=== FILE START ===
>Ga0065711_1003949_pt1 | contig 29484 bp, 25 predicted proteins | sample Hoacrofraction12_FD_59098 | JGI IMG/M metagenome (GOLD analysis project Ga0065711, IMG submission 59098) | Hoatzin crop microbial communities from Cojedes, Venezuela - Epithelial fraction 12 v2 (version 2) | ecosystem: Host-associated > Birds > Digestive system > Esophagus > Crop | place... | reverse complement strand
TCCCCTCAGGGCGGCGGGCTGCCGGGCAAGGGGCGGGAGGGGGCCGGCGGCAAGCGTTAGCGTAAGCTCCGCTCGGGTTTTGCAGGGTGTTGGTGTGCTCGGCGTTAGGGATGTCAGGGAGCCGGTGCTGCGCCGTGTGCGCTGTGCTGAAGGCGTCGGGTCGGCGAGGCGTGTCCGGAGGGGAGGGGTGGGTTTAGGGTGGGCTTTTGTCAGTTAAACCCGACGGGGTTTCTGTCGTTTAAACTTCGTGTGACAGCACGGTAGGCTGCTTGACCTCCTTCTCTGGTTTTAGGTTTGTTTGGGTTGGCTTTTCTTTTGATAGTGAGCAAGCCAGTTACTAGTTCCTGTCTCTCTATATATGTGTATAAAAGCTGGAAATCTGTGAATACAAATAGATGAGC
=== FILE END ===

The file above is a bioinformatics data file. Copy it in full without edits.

>Ga0065711_1003949_pt1 | contig 29484 bp, 25 predicted proteins | sample Hoacrofraction12_FD_59098 | JGI IMG/M metagenome (GOLD analysis project Ga0065711, IMG submission 59098) | Hoatzin crop microbial communities from Cojedes, Venezuela - Epithelial fraction 12 v2 (version 2) | ecosystem: Host-associated > Birds > Digestive system > Esophagus > Crop | place... | reverse complement strand
TCCCCTCAGGGCGGCGGGCTGCCGGGCAAGGGGCGGGAGGGGGCCGGCGGCAAGCGTTAGCGTAAGCTCCGCTCGGGTTTTGCAGGGTGTTGGTGTGCTCGGCGTTAGGGATGTCAGGGAGCCGGTGCTGCGCCGTGTGCGCTGTGCTGAAGGCGTCGGGTCGGCGAGGCGTGTCCGGAGGGGAGGGGTGGGTTTAGGGTGGGCTTTTGTCAGTTAAACCCGACGGGGTTTCTGTCGTTTAAACTTCGTGTGACAGCACGGTAGGCTGCTTGACCTCCTTCTCTGGTTTTAGGTTTGTTTGGGTTGGCTTTTCTTTTGATAGTGAGCAAGCCAGTTACTAGTTCCTGTCTCTCTATATATGTGTATAAAAGCTGGAAATCTGTGAATACAAATAGATGAGC